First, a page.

EP is at root a product of primary curiosity, what is Istanbul’s performance? What does this city offer, for those without using their own driving licence want to make their way to the factory, the office, school or home or spend their free time? The game was developed to test this, where the settlement area became the board, the rules were invented freely. In this game: a. all usual, different methods of transport may be used, with the exception of the private car; b. the maximum possible different8 transport methods may be used and may form a chain; c. in this chain of mobility every form of transport may only be used once; d. one may only change once at each point or place; e. each performance chain should be begun and ended on one and the same day; f. no tricks are allowed, e.g. all public methods of transport should be used in the usual and conventional way – on their official routes, according to their schedules, between their »legal« stations, stops and landing stages. No performance specific special trips or special stops may be invented through »relationships«. At the start there was a 15 –piece »basic chain« of perfomance without driving licence from/to Taksimplatz. This was debated and rebuilt and further developed with the participants several times, and polished through local research and on the spot samples. How can one co-ordinate timetables, and/or the behaviour of various methods harmoniously? Should one prepare a route according to the summer or winter or weekly or Sunday services? Do all the transport services have the same understanding of seasons and weeks? Where are the main traffic streams at different times and in different areas, and how do these influence the general performance? How good is access to timetables and how reliable are they? When do you have a better chance of building a longer chain? How long can a chain become, if one follows the self-imposed rules? How many methods of transport can one incorporate, how many are left out? Is it possible to carry it out within one day? The decision fell on a Sunday route in winter. The specific risk factors for each section were listed. Some risks pointed to passport offices, which would place the whole continuation of the performance in danger. The chosen performance route was tried out on the 4th of November 2001. How would a »desk product« fare in the »acid test« of the »harsh reality« of the megalopolis? The route contained surprisingly many methods of transport, even for insider Istanbulis, which would probably not be found in such numbers in other metropolises. The performance Istanbul without a driving licence was documented on the 4.11.2001. Based on this documentation, it was presented on the 24.11.2001 in project 4L, on the occasion of the exhibition »yer-les¸mek/becoming-a-place« in the format of an interactive lecture. The participants were insider into the game step by step:9 Whilst one felt one’s way along the routes of Istanbuls driving licence-less, the city displayed its performance for the incompetent. The amusing and cognitive meshed. EP as an everyday experience of every person without a driving licence is common property; as a game it can be repeated, in various versions with individually conceived »rules«. The web version has been conceived as a collective database and debate platform. The EP test proved, competent behaviour in Istanbul is, to make one’s way without a driving licence. The performance of the megalopolis without driving licence is neither perfect, nor so far away from this. This assertion may sound unbelievable, particularly in the circles of the global north, who like to operate with a city view of »chaotic and unfunctional« The EP crashed just on the interfaces, where in the planning the driving licence-less had to interact with driving licence users. If the game had been planned without these points of contact of »public incompetence« with private competence, would it maybe have worked? We will never know. If a conclusion is allowed out of the above observation, we could say: what diminishes the transport service of the metropolis, what it makes more chaotic, is none other than the car and its competent driver. The city is perceived as substantially more chaotic from behind the wheel, than it actually is: so the car driver carries over the image of chaos (which he produces as a result of his situation in traffic) onto the whole of urbanity. What actually works badly, is probably the domain of his competence. »City of Incompetence« could be more fitting.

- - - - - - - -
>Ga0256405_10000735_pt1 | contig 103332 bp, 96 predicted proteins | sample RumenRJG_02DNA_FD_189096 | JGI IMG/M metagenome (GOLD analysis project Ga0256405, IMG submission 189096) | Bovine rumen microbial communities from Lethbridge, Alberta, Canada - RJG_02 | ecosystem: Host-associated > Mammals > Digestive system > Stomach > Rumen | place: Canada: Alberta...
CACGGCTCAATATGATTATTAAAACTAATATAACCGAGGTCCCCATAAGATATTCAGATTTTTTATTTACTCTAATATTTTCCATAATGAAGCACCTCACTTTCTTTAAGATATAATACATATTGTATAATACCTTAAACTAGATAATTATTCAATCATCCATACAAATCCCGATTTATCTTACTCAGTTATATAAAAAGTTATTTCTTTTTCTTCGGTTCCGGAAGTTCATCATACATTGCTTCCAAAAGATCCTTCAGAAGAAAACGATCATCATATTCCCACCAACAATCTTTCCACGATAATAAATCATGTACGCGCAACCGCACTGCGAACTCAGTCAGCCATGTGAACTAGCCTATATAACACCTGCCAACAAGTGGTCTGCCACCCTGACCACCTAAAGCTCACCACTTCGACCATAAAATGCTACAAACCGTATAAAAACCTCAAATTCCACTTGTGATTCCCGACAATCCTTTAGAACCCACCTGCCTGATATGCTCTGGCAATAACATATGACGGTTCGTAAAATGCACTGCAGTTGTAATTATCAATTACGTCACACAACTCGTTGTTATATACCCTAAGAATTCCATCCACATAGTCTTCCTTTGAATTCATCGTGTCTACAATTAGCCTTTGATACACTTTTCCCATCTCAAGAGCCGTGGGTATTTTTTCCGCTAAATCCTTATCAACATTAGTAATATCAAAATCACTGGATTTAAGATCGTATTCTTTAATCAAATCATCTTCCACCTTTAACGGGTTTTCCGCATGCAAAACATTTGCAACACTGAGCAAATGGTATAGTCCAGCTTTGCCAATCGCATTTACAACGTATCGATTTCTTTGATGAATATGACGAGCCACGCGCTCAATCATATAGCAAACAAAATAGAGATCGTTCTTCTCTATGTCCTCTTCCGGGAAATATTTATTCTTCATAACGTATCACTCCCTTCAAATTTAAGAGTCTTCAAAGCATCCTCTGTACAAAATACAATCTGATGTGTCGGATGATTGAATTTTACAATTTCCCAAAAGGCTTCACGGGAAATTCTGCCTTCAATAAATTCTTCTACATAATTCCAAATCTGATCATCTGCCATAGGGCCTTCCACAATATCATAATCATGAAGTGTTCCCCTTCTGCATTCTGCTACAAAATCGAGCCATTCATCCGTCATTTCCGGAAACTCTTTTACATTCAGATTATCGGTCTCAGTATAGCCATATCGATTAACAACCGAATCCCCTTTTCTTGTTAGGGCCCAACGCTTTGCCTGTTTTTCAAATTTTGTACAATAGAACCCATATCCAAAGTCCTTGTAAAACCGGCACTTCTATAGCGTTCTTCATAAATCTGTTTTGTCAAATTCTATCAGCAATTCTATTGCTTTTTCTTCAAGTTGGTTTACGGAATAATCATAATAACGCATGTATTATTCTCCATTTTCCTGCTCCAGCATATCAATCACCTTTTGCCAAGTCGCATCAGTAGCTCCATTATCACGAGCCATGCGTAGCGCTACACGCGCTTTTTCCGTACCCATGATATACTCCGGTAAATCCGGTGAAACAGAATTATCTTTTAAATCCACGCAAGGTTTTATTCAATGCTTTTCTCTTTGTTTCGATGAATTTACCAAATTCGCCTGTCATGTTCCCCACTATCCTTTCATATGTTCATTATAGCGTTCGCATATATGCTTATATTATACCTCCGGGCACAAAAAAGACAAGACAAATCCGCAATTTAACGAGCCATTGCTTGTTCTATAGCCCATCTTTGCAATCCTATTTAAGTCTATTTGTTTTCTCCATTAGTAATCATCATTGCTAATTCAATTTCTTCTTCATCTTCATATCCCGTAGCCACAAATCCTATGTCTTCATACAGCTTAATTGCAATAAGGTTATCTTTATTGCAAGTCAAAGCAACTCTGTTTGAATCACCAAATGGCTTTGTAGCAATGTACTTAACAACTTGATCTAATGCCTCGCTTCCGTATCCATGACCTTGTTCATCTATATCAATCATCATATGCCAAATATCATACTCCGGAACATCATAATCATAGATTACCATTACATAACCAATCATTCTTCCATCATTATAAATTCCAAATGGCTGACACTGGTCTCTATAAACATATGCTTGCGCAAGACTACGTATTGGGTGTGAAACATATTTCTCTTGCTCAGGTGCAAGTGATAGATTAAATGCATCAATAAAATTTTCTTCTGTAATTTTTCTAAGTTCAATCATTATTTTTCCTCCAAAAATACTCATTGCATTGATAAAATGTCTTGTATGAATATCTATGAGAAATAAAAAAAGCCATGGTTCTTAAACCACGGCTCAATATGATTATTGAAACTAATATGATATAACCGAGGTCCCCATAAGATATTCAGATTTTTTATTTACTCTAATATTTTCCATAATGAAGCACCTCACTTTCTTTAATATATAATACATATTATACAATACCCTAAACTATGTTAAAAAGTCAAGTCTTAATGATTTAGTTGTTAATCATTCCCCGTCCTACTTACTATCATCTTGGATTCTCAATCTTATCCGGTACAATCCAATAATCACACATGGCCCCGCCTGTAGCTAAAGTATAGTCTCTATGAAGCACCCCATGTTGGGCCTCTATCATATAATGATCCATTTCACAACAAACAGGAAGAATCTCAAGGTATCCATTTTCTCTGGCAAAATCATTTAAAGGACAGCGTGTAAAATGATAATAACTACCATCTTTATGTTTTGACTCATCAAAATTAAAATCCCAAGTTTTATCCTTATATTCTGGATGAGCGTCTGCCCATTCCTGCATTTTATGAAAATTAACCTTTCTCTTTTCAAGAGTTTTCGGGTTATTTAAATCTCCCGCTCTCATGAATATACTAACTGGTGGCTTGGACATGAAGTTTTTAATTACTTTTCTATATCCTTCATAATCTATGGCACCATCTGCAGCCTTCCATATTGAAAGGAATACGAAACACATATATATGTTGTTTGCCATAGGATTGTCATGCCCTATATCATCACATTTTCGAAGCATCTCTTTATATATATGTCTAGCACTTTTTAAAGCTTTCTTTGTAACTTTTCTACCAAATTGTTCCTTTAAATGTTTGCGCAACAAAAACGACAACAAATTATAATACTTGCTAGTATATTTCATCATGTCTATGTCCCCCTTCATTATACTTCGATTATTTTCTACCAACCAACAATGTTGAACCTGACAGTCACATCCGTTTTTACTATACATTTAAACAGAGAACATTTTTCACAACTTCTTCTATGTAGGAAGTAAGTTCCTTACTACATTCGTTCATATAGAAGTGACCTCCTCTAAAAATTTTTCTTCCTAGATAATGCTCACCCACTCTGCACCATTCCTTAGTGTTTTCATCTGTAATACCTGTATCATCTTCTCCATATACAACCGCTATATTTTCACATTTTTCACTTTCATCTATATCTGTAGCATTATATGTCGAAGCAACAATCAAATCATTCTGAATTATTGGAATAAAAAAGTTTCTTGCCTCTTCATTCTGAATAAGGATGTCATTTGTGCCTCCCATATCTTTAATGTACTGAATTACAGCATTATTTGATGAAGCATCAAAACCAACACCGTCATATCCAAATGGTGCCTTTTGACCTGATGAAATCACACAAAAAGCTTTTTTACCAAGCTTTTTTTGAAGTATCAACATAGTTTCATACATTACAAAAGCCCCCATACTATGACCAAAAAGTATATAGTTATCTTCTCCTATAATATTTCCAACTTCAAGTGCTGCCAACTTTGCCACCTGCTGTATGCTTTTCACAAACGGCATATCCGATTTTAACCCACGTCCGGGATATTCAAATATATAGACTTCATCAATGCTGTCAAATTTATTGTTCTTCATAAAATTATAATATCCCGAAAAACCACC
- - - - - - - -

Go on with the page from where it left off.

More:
1. »Ehliyet« is the Turkish equivalent for »driving licence« (the suffix»-siz« means »-less« or »without …«), »ehliyet« however means »competence«. Ehliyet = competence is in Turkish slang the short form of the full, official Turkish »sürücü ehliyeti« (= driver competence = driving licence). In this way everyday language use degrades those »without driving licence« to »incompetents« – fitting linguistic symbolism in the sense of the neo-liberal zeitgeist.